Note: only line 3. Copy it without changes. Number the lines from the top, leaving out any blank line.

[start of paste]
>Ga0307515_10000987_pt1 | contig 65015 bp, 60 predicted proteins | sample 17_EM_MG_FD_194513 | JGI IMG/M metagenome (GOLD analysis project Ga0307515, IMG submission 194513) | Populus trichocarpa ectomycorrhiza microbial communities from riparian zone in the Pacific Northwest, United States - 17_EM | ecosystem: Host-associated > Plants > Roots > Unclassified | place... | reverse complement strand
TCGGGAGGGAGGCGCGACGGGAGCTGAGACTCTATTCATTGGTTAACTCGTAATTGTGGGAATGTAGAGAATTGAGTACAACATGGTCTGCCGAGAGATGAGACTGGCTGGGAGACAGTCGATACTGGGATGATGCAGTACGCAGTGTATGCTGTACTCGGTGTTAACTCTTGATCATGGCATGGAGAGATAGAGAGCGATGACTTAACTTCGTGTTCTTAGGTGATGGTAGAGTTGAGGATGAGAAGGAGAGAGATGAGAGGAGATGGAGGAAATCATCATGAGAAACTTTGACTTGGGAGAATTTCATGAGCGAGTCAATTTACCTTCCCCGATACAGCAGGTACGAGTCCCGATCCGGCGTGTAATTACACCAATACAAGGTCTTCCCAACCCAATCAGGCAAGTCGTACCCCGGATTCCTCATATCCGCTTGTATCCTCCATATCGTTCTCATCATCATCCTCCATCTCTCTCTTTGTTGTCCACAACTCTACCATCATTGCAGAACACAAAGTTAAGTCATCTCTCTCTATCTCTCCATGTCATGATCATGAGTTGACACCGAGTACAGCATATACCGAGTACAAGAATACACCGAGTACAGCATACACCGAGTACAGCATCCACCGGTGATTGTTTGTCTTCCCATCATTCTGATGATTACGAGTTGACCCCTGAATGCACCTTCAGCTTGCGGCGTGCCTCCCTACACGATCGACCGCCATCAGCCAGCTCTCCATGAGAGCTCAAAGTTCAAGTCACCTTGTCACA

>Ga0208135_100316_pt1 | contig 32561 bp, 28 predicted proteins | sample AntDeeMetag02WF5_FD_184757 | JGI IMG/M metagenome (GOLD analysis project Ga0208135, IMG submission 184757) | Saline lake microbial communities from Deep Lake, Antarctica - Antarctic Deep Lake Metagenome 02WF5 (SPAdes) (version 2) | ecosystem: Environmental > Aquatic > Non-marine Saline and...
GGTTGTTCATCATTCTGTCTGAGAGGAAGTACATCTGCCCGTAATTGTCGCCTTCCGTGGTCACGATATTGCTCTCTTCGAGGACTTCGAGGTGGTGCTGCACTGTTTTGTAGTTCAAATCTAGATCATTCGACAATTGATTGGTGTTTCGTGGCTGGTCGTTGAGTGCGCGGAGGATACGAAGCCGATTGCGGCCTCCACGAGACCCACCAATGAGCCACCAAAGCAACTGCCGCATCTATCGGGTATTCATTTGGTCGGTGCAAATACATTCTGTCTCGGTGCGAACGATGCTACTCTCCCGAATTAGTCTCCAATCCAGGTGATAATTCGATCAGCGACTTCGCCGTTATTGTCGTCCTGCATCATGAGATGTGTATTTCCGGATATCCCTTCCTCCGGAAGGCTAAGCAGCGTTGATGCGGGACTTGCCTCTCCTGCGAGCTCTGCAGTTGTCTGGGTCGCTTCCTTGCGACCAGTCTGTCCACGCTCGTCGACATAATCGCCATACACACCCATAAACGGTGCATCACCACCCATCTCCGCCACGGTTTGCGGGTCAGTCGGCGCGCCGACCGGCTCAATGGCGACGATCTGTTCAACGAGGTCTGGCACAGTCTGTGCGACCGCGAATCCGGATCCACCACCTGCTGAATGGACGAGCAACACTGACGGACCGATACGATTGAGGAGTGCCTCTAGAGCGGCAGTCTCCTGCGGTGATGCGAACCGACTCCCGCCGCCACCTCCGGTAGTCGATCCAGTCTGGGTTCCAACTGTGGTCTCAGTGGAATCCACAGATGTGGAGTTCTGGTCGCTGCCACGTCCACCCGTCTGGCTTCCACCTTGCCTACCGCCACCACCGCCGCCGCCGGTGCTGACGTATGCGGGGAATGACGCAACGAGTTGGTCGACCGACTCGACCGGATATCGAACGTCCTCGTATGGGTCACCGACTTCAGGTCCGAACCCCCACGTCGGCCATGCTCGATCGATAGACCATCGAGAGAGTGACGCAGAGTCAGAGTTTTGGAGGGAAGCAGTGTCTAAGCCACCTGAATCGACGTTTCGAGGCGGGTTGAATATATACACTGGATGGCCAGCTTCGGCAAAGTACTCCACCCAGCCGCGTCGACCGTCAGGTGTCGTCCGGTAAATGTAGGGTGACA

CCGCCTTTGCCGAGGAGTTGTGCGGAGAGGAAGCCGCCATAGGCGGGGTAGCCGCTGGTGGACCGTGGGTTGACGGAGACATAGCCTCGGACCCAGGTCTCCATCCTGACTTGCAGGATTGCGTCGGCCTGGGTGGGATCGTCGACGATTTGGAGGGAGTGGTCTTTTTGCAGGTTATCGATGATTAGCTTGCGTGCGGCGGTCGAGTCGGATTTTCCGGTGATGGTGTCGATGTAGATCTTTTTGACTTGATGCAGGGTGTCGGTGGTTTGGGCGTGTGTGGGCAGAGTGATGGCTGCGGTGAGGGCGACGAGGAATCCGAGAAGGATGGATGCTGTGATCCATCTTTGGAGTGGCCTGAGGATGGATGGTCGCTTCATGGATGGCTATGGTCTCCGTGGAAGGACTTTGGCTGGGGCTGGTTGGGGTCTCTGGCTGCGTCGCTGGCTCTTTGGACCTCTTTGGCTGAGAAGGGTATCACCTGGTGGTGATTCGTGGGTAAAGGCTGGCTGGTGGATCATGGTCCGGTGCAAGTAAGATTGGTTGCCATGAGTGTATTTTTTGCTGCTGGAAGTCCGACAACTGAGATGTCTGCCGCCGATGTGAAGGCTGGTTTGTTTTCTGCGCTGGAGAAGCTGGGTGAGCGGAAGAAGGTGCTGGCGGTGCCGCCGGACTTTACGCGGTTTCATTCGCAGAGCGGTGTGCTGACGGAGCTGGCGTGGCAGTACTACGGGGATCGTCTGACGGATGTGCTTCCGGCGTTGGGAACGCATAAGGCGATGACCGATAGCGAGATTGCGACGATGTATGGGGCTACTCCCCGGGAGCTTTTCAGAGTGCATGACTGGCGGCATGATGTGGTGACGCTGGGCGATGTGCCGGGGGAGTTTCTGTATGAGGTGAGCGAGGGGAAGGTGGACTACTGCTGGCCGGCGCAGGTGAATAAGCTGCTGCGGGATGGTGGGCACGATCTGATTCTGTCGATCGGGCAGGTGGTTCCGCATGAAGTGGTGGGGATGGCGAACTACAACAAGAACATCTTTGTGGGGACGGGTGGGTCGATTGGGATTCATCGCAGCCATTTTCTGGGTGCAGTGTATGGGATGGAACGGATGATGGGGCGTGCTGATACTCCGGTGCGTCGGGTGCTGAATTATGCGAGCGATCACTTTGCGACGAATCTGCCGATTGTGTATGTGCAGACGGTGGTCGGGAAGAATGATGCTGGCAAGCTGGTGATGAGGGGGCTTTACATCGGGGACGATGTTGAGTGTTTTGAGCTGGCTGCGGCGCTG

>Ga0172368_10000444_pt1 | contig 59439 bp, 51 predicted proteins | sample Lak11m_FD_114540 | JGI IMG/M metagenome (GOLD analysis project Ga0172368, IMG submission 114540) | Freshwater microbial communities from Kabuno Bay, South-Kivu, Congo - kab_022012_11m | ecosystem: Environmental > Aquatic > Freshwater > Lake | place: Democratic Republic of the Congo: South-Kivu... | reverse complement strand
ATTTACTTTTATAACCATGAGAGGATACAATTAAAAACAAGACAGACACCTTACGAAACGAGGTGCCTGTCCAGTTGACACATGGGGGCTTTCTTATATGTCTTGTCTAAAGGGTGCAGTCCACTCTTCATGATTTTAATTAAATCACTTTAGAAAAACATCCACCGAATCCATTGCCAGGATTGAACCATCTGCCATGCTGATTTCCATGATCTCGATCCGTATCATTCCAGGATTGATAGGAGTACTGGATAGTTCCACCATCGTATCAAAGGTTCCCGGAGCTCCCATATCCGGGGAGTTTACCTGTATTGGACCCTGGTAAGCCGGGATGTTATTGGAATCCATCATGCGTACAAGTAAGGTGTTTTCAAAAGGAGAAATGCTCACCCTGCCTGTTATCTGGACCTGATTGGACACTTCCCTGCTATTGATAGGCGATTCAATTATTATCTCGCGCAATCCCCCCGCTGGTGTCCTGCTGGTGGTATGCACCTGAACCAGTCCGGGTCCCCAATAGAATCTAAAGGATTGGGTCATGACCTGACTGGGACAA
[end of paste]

>Ga0208135_100316_pt1 | contig 32561 bp, 28 predicted proteins | sample AntDeeMetag02WF5_FD_184757 | JGI IMG/M metagenome (GOLD analysis project Ga0208135, IMG submission 184757) | Saline lake microbial communities from Deep Lake, Antarctica - Antarctic Deep Lake Metagenome 02WF5 (SPAdes) (version 2) | ecosystem: Environmental > Aquatic > Non-marine Saline and...